After first learning of Matt Reeves’ The Batman the obvious question to ask is why? More specifically, why reboot this franchise again so soon? What does this specific instalment do to stand out in what is by now an overcrowded genre of film? The movie itself appears to spend its runtime trying to find an answer. 

The first we hear of Robert Pattinson’s caped crusader is a rather long narration of the character reflecting on his crime-riddled city as well as his role as its protector and the only thing preventing it from descending into complete chaos while wondering if what he does is even worth it. It is rather jarring to see something so cliché being played straight and leaving one waiting for a subversion that does not come. It would appear that the audience is expected to find Bruce Wayne questioning if it is right for him to be the Batman engaging, which it very well could be if it were not for it always being in the back of the mind that the future of this highly valuable Warner Brothers intellectual property relies on that question having a very clear answer. Attempts to call out systemic corruption within Gotham’s’ institutions, deconstructing the image of Batman as a shrouded embodiment of justice rather than a rich man that calls himself a detective to live out a violent vigilante fantasy without bringing about systemic change, and the suggestion that Bruce Wayne would not be a great person in real life would appear brave seeing as how they could challenge the core of a huge franchise. However, it is ultimately hollow as these threads are unresolved outside of the promise that there are still good cops and politicians to absolve the city’s corruption and the revelation that Bruce should just be a nicer violent vigilante because Batman is cool and you want to keep up with this franchise.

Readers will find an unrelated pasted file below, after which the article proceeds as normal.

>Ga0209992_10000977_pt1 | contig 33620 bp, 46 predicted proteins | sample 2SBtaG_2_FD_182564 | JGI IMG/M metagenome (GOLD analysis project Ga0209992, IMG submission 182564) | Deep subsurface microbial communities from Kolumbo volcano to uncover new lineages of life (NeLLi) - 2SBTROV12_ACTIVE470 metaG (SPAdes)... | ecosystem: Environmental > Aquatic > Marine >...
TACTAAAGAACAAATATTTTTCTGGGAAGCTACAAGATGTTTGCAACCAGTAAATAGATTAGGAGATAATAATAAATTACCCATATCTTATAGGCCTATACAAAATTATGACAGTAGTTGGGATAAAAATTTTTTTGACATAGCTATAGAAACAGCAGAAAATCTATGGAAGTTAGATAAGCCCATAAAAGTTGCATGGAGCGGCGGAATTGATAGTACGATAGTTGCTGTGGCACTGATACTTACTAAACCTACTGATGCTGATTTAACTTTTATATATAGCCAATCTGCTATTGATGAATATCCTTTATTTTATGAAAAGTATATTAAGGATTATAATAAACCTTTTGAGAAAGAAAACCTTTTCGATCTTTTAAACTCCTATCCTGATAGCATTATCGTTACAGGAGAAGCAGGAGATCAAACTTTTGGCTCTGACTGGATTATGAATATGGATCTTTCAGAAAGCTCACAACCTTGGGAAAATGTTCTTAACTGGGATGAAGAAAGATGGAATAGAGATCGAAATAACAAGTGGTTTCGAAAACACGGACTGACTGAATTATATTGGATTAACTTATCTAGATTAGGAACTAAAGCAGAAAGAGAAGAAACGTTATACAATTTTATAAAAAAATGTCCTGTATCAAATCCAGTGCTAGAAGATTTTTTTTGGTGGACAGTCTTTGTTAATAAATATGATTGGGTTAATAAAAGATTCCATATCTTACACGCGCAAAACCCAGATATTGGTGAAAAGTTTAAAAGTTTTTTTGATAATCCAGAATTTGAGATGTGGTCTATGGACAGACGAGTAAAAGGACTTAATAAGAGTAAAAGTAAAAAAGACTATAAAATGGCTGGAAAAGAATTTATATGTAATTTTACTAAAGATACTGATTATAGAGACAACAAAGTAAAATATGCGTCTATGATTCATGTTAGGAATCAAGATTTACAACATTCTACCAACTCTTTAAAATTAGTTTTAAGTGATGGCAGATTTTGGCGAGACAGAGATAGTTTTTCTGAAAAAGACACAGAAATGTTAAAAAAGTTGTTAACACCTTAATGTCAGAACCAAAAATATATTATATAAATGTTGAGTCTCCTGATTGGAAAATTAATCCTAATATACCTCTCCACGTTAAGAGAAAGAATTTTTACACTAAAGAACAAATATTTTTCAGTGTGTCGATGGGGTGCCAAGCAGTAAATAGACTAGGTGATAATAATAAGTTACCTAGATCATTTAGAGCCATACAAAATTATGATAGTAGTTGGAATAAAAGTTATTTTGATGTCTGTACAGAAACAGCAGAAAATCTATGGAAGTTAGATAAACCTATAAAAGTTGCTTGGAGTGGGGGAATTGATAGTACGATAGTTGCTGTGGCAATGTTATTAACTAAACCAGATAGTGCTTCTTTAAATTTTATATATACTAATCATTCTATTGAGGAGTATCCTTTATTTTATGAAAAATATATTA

Indeed, there is a lot about crime, wealth and power that is raised but left untouched. It is as if the movie is desperate to be seen as serious and complex while being too afraid to actually say something, or being held back from doing so. That being said there is much to enjoy, along with perfectly serviceable action sequences, one can appreciate a great score including a new theme by Michael Giacchino that could easily become iconic in the future, as well as all-around solid acting. Pattinson is up to the task of the title role, even if his Bruce Wayne is a little ill-defined. Paul Dano is suitably eerie and threatening in his modern reinvention of The Riddler. Zoë Kravitz vanishes into her role, as does an unrecognisable Colin Farrell (an award for make-up would hardly be undeserving). 

Altogether there is enough to make for an entertaining two-hour blockbuster. Shame that what is presented is a drawn-out three hours that feels more like binge-watching the first series of a show rather than a stand-alone film when considering its unfocused subplots within subplots, narratives that do not naturally flow from one to the other and plot points being resolved just scenes later. If this interpretation of Batman is to continue it may not be for the worst considering the talent involved, one just hopes that it may return with something to say!


Ethan Manley – Film & TV Writer